It's a philosophy that runs deep in the senior women's softball leagues. Play with pain if necessary, get the problem fixed, and get back out onto the field.
"After the season's over we get our back operations, our knees replaced, our hand surgery, or whatever we need to do," says Jan, who has been playing competitive slow-pitch softball in the senior leagues for more than 15 years. "People say, 'Why don't you just quit?' Well, we don't want to. This is our passion."
Jan, in her mid-60s, had both of her knees replaced as a matter of course. But for years she drew the line at getting help with her back. Back surgery, she feared, would mean the end of her softball career. She had been suffering for six years with pinching sensations that sent "stingers down both legs" when one of her long-time teammates on the Ohio Cardinals inspired her to see Michael Kachmann, MD, a neurosurgeon with Mayfield Brain & Spine.
Jan's teammate, Peggy, had also suffered from back pain, but Peggy had decided fairly quickly that she wasn't going to put up with it. "I didn't want to have that discomfort," Peggy recalls. "I wanted to get it fixed, and he said he'd fix it. I had my surgery in June, and I was playing pickle ball in three weeks."
She was back in the softball lineup in two and a half months.
Jan took notice. "I was so impressed with her progress, her lack of pain, and how highly she spoke of Dr. Kachmann, that I thought maybe I should do this."
Hedging her bets, Jan made an appointment with both Dr. Kachmann and a spine surgeon with another practice. Both surgeons agreed on the diagnosis. Jan had a significant injury at L-3-4-5: stenosis involving three discs in her lower back and spondylolisthesis involving two of the discs. SPON-dill-oh-lis-THEE-sis is the forward displacement of one vertebra over another. Or, in Jan's description, "You have a situation where one vertebra slumps over the other."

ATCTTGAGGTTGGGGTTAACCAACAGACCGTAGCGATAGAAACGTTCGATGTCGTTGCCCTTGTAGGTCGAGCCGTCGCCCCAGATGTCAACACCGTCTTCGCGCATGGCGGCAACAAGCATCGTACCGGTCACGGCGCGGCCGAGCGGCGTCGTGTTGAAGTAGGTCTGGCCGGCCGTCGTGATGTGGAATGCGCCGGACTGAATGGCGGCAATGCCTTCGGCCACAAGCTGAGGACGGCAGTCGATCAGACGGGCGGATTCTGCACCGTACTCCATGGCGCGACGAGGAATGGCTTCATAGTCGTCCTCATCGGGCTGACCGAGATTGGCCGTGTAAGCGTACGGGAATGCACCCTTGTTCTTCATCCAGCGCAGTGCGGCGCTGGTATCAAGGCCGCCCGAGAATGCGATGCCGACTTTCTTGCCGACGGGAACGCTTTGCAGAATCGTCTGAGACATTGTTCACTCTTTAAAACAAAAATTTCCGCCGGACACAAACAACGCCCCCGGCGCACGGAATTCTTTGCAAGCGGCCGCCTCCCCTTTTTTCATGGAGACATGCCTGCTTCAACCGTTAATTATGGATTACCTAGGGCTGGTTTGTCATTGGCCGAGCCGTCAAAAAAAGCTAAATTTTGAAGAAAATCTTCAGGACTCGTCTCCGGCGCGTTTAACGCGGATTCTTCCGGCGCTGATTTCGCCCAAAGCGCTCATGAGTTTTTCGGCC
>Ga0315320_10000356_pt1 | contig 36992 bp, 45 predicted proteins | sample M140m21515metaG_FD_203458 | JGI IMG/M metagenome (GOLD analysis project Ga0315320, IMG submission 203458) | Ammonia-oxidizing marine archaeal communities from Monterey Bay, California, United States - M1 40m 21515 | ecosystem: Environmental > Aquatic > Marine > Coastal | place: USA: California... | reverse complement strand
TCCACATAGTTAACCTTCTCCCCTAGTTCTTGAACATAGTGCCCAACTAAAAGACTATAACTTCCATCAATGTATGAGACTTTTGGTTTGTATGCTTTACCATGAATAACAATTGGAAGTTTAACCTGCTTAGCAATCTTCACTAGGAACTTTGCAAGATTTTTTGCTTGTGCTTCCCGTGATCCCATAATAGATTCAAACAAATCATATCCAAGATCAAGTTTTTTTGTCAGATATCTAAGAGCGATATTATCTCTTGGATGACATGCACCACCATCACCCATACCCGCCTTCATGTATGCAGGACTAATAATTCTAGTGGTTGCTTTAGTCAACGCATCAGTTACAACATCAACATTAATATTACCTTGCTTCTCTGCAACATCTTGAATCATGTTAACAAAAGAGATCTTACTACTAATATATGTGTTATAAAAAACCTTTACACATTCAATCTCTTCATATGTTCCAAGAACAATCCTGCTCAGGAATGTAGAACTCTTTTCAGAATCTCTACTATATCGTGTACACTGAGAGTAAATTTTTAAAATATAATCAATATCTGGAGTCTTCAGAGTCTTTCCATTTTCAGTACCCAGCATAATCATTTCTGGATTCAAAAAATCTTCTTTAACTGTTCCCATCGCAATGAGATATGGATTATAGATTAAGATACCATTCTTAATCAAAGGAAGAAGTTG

The second surgeon presented a traditional solution: a surgical approach that involved opening the back and cutting through the muscle. Dr. Kachmann presented a different option: an XLIF/PLIF that involved navigating a clear path from both the side and the back, with no cutting of muscle.
"I decided on the minimally invasive surgery with Dr. Kachmann," Jan says. "I said, yes, let's do it. And it was the best decision I have ever made."
Although the procedure is described as "minimally invasive," it is not a small procedure. In Jan's case, it would require five small incisions and the insertion of two rods, six screws, and two cages. It would involve three bone grafts and bone marrow from her hip. There would also be some bruising that resulted when Dr. Kachmann gently moved organs so that he had a clear surgical approach to her spine.
In short, it would be a much bigger procedure than Peggy's, a fusion at L-3-4 that required four screws and one cage.
The XLIF/PLIF: eXtreme Lateral Lumbar Interbody Fusion and Posterior Lumbar Interbody Fusion